Although all cuttings received the same rooting compound application prior to sticking, the root growth was negatively affected by application of the foliar products in this study.  There was a significantly lower root rating in cuttings treated with any compound except for foliar fertilizer which had a similar rooting response to the cuttings treated with water.

There was also a significant difference in genotype response where H3R11P52 had significantly higher bud retention than OSU 541.147 and higher rooting response than either of the other cultivars.

There was no significant genotype by treatment interaction in bud retention or rooting in this experiment.

Semi-hardwood cuttings

        After 8 weeks many cuttings were still alive but none of the cuttings showed root growth.  The cuttings showed various degrees of live bud retention though.  Equally significant high bud retention was observed in cuttings treated with three different compounds; control cuttings treated with water in the gas chamber, 500 ppb 1-MCP in the gas chamber, and 1.5 ppm 1-MCP liquid.  The highest average percentage of live buds was 82% found in the cuttings placed with water in the gas chamber (Supplementary Figure 3).

        There was a significantly higher percentage of bud retention for ‘Ratoli’ (85%) than OSU 541.147 (52%). 

        There was no significant genotype by treatment interaction on live bud retention in this experiment.

2015 Results/Discussion:

        Up until 11 weeks after sticking the softwood cuttings for both experiments, most were healthy.  After 11 weeks in the benches though, the majority of cuttings across all cultivars died.  This can be visualized in histograms of both experiments over time (Supplemental Figures 4-9).  We hypothesized that the sudden death of many cuttings could have been due to overheating of the greenhouse in August 2015.

        Despite the death of many cuttings after 11 weeks in the propagation benches, we were able to report positive effects on rooting due to other treatments.  In terms of the developmental stage of tissue that is best suited for softwood cutting propagation, stem cuttings off of hazelnut canopy shoots yielded a greater number of healthy hazelnut cuttings than when apical tips of the same shoots were used.  Although, in the second experiment basal (sucker) cuttings were included and yielded a greater percentage of successful cuttings than stem cuttings of shoots across cultivars.  Rooting media also showed positive, albeit variable, results from cultivar to cultivar, where the foam cubes generally lead to equal or greater cutting health/success than the 1:1 promix to perlite media in either large propagation benches or rootmaker flats.  The hormone concentrations used had similar effects on all cultivars, and we were unable to discern improvements in rooting due to one hormone concentration over another.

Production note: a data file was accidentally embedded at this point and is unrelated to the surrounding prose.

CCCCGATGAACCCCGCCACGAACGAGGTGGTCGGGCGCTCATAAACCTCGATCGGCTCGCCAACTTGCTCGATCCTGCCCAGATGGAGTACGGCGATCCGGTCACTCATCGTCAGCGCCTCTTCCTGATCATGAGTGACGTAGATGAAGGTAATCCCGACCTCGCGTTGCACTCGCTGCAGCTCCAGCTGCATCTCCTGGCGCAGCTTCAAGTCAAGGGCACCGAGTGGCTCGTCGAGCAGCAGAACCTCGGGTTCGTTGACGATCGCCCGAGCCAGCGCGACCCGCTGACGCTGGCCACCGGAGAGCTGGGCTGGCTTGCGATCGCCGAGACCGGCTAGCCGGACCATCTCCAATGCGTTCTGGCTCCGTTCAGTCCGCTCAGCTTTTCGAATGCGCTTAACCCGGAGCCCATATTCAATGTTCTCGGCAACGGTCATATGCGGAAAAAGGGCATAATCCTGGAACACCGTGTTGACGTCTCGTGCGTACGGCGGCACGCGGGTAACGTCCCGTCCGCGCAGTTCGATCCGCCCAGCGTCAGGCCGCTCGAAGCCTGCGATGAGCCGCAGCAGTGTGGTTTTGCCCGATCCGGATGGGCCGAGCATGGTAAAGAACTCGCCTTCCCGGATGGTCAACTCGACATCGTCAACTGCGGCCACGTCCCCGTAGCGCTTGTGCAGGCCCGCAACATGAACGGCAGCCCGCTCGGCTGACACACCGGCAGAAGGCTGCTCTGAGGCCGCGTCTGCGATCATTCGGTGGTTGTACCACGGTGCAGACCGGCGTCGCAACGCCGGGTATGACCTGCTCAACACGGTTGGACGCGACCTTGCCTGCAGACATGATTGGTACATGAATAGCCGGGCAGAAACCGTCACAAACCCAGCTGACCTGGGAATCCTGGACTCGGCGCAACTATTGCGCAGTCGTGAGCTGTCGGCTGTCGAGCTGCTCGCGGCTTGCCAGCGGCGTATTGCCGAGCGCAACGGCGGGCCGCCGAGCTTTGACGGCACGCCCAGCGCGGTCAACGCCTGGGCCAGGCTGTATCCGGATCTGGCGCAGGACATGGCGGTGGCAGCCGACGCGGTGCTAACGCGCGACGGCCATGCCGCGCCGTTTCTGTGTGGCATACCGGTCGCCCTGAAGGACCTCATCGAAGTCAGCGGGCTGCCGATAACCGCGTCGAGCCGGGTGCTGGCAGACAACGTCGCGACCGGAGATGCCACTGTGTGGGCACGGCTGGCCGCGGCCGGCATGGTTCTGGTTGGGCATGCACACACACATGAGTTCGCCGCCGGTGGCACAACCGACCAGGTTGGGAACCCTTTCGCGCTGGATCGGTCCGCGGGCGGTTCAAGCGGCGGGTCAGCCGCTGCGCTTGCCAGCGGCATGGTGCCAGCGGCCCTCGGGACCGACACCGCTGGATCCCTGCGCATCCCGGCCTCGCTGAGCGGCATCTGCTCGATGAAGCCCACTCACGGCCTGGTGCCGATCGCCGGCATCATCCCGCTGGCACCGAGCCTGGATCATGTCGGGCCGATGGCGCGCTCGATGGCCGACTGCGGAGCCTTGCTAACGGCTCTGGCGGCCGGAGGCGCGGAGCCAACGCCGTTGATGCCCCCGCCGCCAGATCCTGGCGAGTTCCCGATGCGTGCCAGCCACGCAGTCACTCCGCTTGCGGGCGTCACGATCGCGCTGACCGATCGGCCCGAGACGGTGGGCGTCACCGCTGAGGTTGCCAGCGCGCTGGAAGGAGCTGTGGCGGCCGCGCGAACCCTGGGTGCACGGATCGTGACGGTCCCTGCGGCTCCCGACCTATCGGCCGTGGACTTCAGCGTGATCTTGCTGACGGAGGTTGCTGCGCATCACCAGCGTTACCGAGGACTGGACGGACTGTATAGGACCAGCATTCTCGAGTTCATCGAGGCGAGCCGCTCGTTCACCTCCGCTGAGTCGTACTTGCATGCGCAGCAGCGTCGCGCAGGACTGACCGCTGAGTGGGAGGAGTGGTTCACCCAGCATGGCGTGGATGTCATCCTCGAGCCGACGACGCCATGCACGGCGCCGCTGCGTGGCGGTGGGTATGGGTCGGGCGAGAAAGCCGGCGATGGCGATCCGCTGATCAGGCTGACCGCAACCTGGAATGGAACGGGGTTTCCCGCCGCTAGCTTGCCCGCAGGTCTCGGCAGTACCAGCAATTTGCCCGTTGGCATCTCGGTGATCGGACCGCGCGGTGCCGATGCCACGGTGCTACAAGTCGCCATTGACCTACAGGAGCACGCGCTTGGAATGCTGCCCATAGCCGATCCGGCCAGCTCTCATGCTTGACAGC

2016 Results/Discussion:

A primary limitation to the successful propagation of our hazelnut cuttings in experiments on both softwood and semi-hardwood hazelnuts throughout the course of the grant was the propagation bench system, which provided inconsistent temperature , moisture, and lighting for the cuttings.

 In the final year of the project a self-contained LED growth chamber propagation system was obtained, and will be used in future hazelnut propagation experiments.  The results from this years trial run with the growth tent/chamber system are described below.